across the grounds: one each for fire, natural
hazards, electrical hazards and hydraulics
(where mechanical and environmental
tests are performed on safety-system
components to ensure effectiveness).
“Our mission here is to make sure
that our clients’ facilities are protected
from perils like fire, flood, tornadoes,
hurricanes and explosions,” says Jay
Cannon, an assistant vice president at
FM Global and NU’s host during its visit
to the campus. “Our field engineers use
what’s learned here to offer clients loss-
prevention advice to reduce the likelihood
of a natural or man-made event having a
major impact on their facilities and their
business. We want [hazardous incidents]
to be a distraction not a disaster.”
Running such a massive research
campus, with its cutting-edge
equipment and Ph.D.-possessing
staff, obviously represents a significant
investment for FM Global. But the science
done at the facility—by far the largest of
its kind in the insurance industry—isn’t a
nice-to-have, ancillary component of the
insurer’s business; it plays a core strategic
role. To a large extent, the carrier relies on
the lab’s research—not loss-history data—
to underwrite its risks and reduce the
number and size of claims.
And this unique approach appears to
work—at least in years without an inordinate
more than $1 billion the 2010 figure.
“Although the frequency and severity
of the natural-disaster losses were our
highest on record in 2011, we didn’t find it
necessary to modify our risk-assessment
and risk-improvement practices at the
policy level,” FM Global CEO Shivan
Subramaniam says in a statement,
underscoring his belief in the value of
the work done at the research campus.
FM Global’s leader also noted that his
company’s client-retention rate in 2011
was a sterling 96 percent.
DIGITAL EXTRA: VIDEO
NU takes you on a tour of three leading insurance
research labs—including FM Global’s explosion
bunker, seen in action above.
number of natural catastrophes. In 2009, FM
Global’s combined ratio was an impressive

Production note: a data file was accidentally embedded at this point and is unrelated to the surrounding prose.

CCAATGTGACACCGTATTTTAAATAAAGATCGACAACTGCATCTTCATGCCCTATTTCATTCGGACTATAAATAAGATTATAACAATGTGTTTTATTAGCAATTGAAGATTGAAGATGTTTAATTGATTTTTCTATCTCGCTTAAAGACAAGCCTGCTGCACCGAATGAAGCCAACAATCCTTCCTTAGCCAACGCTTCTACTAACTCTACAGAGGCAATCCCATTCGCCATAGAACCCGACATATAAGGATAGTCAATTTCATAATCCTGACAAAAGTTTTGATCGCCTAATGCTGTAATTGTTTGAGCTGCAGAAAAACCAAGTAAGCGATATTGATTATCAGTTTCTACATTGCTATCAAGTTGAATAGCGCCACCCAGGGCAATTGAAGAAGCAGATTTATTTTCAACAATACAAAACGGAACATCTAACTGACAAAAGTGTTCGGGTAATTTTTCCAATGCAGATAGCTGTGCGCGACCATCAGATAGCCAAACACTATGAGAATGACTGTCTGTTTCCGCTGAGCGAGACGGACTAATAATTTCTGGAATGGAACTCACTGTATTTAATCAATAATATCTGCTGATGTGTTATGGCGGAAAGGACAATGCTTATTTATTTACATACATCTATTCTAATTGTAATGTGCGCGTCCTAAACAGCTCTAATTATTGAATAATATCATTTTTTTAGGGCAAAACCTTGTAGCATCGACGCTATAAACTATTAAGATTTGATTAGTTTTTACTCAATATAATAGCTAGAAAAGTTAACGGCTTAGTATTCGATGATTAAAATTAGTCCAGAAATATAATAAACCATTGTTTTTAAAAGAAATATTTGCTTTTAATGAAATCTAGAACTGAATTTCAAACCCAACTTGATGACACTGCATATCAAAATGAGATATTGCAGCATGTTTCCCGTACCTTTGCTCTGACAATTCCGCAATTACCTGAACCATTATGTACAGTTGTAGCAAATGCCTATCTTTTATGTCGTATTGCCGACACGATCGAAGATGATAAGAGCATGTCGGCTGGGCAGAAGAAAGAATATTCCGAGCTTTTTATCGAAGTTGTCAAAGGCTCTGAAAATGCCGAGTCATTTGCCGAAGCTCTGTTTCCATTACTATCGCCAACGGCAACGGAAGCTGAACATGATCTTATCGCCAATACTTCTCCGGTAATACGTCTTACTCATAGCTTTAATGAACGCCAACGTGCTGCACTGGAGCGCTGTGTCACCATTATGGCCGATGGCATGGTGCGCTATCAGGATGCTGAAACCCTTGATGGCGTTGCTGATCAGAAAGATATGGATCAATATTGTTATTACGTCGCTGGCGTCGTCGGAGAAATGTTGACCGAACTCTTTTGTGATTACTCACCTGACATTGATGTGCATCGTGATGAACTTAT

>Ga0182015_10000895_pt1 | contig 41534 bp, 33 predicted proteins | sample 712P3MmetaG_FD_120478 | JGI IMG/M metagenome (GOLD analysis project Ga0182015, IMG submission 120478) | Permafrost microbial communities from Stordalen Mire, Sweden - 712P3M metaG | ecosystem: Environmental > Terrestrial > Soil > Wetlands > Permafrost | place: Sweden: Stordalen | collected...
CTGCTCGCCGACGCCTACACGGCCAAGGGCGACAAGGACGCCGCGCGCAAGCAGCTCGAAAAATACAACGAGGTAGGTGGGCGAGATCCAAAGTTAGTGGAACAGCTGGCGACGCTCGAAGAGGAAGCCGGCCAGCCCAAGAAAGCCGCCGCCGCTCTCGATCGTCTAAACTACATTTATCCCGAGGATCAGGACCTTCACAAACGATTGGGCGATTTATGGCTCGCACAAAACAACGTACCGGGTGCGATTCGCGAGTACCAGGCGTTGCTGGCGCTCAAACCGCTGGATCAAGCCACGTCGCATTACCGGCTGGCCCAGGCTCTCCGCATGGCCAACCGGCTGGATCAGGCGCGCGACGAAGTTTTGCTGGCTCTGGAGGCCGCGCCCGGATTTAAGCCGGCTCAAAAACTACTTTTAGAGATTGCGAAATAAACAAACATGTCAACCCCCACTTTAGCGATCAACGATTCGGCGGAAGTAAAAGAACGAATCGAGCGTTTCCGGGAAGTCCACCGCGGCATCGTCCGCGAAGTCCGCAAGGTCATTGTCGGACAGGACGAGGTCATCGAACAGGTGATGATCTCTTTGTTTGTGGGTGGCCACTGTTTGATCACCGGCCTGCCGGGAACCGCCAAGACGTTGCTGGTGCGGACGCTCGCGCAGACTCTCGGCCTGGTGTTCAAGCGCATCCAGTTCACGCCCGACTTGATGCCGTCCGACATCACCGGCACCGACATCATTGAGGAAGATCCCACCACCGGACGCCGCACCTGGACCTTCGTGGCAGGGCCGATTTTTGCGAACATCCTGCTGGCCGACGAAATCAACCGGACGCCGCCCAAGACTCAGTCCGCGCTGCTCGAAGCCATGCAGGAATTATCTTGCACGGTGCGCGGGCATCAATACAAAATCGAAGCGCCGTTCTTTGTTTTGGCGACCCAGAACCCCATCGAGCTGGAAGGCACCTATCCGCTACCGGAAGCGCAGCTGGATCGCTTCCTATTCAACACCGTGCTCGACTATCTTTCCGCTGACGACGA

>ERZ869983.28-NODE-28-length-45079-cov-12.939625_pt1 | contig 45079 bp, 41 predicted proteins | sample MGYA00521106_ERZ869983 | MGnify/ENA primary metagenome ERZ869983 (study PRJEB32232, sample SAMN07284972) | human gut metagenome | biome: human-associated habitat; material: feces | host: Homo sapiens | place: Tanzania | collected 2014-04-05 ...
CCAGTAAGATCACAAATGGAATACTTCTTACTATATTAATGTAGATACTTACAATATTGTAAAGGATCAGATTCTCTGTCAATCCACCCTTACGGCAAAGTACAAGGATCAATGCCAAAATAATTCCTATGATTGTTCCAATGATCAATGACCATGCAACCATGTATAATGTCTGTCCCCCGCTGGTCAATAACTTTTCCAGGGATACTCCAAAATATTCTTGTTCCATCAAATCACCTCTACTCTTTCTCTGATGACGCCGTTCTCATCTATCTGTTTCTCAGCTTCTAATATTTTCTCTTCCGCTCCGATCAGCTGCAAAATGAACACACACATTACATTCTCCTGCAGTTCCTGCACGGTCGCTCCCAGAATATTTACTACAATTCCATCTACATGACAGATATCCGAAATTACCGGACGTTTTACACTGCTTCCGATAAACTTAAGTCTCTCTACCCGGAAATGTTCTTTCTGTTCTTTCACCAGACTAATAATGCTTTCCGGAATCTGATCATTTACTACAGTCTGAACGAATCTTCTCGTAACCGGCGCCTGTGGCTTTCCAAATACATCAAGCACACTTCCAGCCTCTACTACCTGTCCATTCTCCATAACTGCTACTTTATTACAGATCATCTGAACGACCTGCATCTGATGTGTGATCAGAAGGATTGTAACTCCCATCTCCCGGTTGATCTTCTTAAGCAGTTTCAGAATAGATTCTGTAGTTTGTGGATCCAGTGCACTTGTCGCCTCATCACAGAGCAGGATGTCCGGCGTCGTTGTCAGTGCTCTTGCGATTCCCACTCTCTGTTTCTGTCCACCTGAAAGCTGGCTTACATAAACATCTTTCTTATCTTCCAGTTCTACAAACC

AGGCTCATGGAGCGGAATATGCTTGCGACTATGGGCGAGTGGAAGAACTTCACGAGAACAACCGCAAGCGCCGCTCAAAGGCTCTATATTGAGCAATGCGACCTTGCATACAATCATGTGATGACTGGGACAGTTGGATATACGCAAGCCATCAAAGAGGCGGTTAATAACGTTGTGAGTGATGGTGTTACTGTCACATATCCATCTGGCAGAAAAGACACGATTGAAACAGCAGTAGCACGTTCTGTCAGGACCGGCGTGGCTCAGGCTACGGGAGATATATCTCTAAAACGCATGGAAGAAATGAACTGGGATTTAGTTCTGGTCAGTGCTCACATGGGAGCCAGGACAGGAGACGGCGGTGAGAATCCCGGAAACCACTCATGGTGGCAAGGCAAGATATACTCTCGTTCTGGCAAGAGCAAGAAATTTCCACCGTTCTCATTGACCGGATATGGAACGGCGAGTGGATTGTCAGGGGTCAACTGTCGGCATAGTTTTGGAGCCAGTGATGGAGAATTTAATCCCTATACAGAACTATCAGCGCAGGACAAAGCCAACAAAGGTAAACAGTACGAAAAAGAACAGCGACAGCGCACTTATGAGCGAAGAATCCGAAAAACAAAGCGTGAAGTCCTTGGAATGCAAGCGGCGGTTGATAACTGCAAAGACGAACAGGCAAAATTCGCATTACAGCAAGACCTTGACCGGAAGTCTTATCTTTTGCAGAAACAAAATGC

67.2. In 2010, it was a still-strong 78.4.
But in the now-infamous year of 2011,
with its tsunamis and EF- 5 tornadoes against
which no amount of engineering can defend,
FM Global’s combined ratio climbed to 121,
with its net losses from disasters exceeding by
CLIENTS DON’T GET BURNED
The factors that influence a client to
switch insurers are innumerable, but
FM Global’s fire lab certainly helps sway
at least some to stay.
Fires are a major cause of property
loss worldwide, and FM Global didn’t
skimp when it built a lab designed to find
ways to control and extinguish flames at its
The two-acre enclosure is the world’s
largest fire-test lab for property-loss
prevention. It’s easy to imagine the playing-field-sized space serving as the soundstage
continued on top of page 16
Chubb Insurance: All Fired Up
BY BRYANT ROUSSEAU
SETTING FIRES in the workplace is frowned upon by most employers, but at Chubb Insurance it’s an activity that’s not only actively encouraged—it’s
actually an essential part of the company’s
For Chubb, a major global source of
property insurance, it’s crucial that its
best practices in fire protection. Indeed, a key
part of its strategy in avoiding catastrophic
claims is to make sure both policyholders
and those responsible for evaluating a
building’s risk profile have some hands-on
experience with sprinkler systems and other
use-it-or-lose-it fire-protection technology.
Chubb built its first fire lab in the 1980s.
Today, it has a best-in-class training center
Students at the Chubb lab
get smart about fire protection
GET WHAT YOU PAY FOR
Of the many classes offered at the Chubb
facility, one teaches how clients can review
sprinkler plans properly to ensure a new
installation is going to meet code—and deliver
on all the fire-protection promised.
located on its corporate-headquarters
campus in suburban New Jersey—a facility
used to teach between 700 and 1,000
students a year. Those attending include
Chubb staff, independent producers,
insureds and fire officials from around the
country and across the globe.
Not surprisingly, the carrier’s loss-control
engineers treat the lab as a second home—
and are constantly taking classes to keep
informed about the latest best practices,
code updates and improvements in fire-protection equipment. But the company’s
underwriters are a familiar presence as well.
“All Chubb underwriters go through
the fire lab, whether they’re [dealing with]
property or casualty,” says Edward Radzinski,
senior vice president and property manager
for Chubb Commercial Insurance.
As property underwriters progress in
their careers and require a higher level
of specialty knowledge to fully grasp all
April 23, 2012 | National Underwriter Property & Casualty | 15